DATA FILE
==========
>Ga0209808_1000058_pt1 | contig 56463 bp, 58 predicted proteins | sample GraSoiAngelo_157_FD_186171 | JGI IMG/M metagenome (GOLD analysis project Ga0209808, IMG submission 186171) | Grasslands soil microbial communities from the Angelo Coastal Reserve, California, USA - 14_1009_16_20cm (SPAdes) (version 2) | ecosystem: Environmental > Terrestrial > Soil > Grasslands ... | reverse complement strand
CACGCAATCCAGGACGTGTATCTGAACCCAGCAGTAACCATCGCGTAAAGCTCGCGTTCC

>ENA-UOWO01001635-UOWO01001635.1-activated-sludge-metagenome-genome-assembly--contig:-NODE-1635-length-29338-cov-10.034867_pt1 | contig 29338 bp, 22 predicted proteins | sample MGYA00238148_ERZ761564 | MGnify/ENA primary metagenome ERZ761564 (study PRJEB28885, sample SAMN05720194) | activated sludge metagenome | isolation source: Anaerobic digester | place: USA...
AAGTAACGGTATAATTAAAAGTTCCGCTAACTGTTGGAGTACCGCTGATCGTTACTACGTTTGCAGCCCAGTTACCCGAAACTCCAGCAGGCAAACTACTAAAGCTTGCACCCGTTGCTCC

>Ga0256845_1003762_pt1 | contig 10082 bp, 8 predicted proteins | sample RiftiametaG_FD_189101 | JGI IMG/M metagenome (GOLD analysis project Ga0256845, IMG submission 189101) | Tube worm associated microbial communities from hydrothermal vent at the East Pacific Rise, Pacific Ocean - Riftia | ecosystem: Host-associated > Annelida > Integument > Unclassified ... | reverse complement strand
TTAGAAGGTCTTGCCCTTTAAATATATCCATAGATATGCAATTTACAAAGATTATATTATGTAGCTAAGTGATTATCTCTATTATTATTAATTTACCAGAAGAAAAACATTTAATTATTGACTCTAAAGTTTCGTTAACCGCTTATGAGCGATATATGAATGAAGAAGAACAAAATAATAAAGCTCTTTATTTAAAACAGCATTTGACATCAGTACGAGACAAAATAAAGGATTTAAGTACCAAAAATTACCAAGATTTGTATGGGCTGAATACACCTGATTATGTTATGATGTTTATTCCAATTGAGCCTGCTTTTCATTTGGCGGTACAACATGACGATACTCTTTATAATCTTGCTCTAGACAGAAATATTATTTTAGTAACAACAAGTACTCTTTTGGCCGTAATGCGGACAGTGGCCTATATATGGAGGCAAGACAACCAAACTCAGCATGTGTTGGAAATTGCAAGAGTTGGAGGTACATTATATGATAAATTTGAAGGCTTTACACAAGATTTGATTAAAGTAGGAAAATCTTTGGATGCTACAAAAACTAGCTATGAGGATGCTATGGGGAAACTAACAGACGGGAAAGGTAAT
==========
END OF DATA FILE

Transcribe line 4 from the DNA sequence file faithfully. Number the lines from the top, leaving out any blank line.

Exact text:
AAGTAACGGTATAATTAAAAGTTCCGCTAACTGTTGGAGTACCGCTGATCGTTACTACGTTTGCAGCCCAGTTACCCGAAACTCCAGCAGGCAAACTACTAAAGCTTGCACCCGTTGCTCC